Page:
One example is the 3-1 lock wherein the mortgage is closed as a 5-1 lock. This error may not be identified until 2 to 5 weeks after closing. If the mistake is identified after the lock has expired, the investor must discount that individual loan because of the error. Another common error involves private mortgage insurance (PMI). When a loan has a loan to value ratio greater than 80 percent, PMI is required. If PMI is not properly purchased at closing, investors must purchase, at their own expense, a fully paid PMI policy. Investors pay substantial amounts as one-time buyouts for the failure to properly include PMI at the mortgage's inception.
 When interest rates increase, these errors can cause the loan in question to be at a lower rate than the current market, creating difficulty in realizing the value of these loans. To correct these errors, investors must again discount the value to account for the increased interest rates.
 A means of proactively detecting and correcting errors before closing would be extremely valuable within the mortgage industry. Centrally maintaining and auditing data in one location could help prevent these errors. Thus, a comparison of the data provided by the originator to what is required by the investor for a specific loan could ensure that the loan fully meets the investor's requirements. Furthermore, it is desirable by most investors to offload the documentation preparation to mortgage originators, while maintaining quality control and ensuring compliance within the various loan programs.
 The present invention provides a system and method for preparing residential loan documents that substantially eliminates or reduces disadvantages and problems associated with previously developed systems.
 More specifically, the present invention provides a purely Web-based solution for preparing residential loan documents that is capable of utilizing multiple and diverse databases from different sources. The present invention is designed to receive data from different database sources (mortgage originator, mortgage banker, title company etc.) as those sources develop the ability to transmit said data. A comparison engine compares the provided data and identifies discrepancies with the incoming data. Next, the discrepancies are viewed and reconciled pursuant to the logic or business rules established by the entities involved. A documentation preparation engine receives any additional information from the user. A compliance engine audits the reconciled data and additional information to ensure consistency with procedures and compliance requirements, and allow noncompliant data to be identified and reconciled. Documents from the forms library are then populated with the information and delivered by a documentation delivery engine to the end user.
 By avoiding the labor-intensive practices of prior art solutions; common transcription errors are prevented within the final mortgage documents. Additionally, by comparing data as provided by different users, data entry is standardized throughout the documentation preparation process.
 Another advantage provided by the present invention is the ability for investors to delegate the preparation of closing documents to originators while maintaining a level of quality control. Thus, the opportunity for originators to create errors within the residential loan documents is minimized. This is achieved by providing the investor with the ability to control or limit the originator's action. Investors can force mortgage originators to observe the investor's business rules as well as any other compliance requirements. The investors can limit what information the originator can enter, and what documents are available. Once a loan program or type is selected only consistent information with that program, the investor's business rules, or other compliance requirements, will be accepted by the system and method of the present invention.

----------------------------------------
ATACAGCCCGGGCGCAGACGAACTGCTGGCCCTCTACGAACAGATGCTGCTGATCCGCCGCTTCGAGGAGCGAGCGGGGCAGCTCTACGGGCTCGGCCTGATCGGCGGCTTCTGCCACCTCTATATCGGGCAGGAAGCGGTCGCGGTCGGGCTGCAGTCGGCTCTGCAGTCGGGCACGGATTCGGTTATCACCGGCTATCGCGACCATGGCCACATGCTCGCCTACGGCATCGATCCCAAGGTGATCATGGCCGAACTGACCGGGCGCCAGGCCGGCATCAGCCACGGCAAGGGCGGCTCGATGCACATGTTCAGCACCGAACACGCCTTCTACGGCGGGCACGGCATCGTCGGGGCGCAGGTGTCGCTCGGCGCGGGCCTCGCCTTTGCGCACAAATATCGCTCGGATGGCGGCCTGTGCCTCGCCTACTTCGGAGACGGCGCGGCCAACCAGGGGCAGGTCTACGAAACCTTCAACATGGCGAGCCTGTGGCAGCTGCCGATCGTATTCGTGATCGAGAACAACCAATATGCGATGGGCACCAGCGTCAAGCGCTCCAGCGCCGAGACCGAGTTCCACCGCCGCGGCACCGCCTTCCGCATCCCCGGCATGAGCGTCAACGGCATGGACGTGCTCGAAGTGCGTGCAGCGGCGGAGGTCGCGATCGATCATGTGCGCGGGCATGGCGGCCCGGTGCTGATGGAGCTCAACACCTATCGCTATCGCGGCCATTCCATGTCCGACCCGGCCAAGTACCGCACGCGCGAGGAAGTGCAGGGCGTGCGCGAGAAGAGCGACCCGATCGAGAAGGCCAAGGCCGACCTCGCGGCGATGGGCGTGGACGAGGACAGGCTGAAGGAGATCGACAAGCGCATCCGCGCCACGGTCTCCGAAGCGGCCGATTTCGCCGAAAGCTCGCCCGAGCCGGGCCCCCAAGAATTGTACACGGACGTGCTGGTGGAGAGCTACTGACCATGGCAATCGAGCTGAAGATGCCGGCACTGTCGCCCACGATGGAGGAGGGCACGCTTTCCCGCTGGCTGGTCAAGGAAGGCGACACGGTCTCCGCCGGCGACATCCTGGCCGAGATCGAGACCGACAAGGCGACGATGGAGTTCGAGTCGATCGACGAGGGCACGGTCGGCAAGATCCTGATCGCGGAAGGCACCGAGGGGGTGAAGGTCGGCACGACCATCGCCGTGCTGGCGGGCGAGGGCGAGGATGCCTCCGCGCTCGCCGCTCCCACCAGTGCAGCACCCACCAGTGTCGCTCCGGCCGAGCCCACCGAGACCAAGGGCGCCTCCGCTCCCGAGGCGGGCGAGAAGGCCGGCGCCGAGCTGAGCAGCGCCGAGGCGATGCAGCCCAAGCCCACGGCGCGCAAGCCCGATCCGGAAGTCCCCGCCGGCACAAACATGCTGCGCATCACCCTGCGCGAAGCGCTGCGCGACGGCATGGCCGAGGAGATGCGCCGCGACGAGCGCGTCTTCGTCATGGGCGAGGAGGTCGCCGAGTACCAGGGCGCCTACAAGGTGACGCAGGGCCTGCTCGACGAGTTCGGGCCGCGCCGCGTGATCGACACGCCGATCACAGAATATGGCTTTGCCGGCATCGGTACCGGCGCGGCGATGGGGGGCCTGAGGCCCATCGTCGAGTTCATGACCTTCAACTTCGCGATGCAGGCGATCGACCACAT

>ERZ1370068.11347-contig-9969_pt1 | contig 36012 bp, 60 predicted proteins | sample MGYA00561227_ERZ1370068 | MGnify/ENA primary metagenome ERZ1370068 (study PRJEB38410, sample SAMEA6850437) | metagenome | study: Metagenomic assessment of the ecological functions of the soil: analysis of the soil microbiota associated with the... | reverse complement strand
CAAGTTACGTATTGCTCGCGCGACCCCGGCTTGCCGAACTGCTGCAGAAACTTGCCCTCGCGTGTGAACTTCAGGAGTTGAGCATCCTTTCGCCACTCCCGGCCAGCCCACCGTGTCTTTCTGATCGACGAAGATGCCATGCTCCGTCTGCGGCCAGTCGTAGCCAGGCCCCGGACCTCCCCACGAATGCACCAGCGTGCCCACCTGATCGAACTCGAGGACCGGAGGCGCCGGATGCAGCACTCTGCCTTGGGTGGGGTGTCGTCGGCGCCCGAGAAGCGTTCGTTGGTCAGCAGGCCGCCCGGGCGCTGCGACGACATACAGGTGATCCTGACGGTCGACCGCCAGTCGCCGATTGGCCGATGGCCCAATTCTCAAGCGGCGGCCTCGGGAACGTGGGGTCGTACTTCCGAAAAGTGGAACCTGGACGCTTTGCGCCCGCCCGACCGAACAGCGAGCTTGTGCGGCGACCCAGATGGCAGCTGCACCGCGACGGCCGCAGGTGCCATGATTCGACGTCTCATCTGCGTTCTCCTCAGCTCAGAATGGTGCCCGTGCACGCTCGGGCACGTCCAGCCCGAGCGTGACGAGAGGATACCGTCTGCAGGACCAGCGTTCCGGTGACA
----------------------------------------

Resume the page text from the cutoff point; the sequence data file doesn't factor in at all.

An example of an individual business rule is the investor restricting the number of days an originator can “short pay.” A “Short Pay” allows a buyer to make a nonstandard loan payment at the beginning of the first month immediately following closing. An overwhelming majority of mortgage notes closed that are sold to Fannie Mae, Freddie Mac, FHA, or VA require their payments be due on the first of the month. This requirement stems from the securities created by pooling these loans. Currently, when an individual closes on the 20th day of the month, the first payment is not due ten days from closing but rather the first of the first full month following closing. At closing, buyers typically pay the ten days of interest for that month. The same situation arises when one closes at the beginning of the month. For example, if closing occurs on May 2nd the parties may not want to wait until July 1st for the first mortgage payment. It would be more reasonable to receive the first mortgage payment on June 1st. To make this nonstandard payment, a “Short Pay” is utilized. In contrast to the standard rule of receiving the first mortgage payment after the end of the first full month following closing, individual investors may specify rules how far into the month the individual investors are willing to accept a “short pay”. Rules that govern “short pays” are based on the investor's own internal processes. Notes must be entered into the investor's accounting systems prior to acceptance of the first payment. Many notes require more than 10 or 15 days to be entered into the investor's system, thus investors are often unwilling to accept a short pay after the 5th or 8th of the month. The present invention allows this and other business and compliance rules to be entered in order to avoid such problems and address a variety of situations.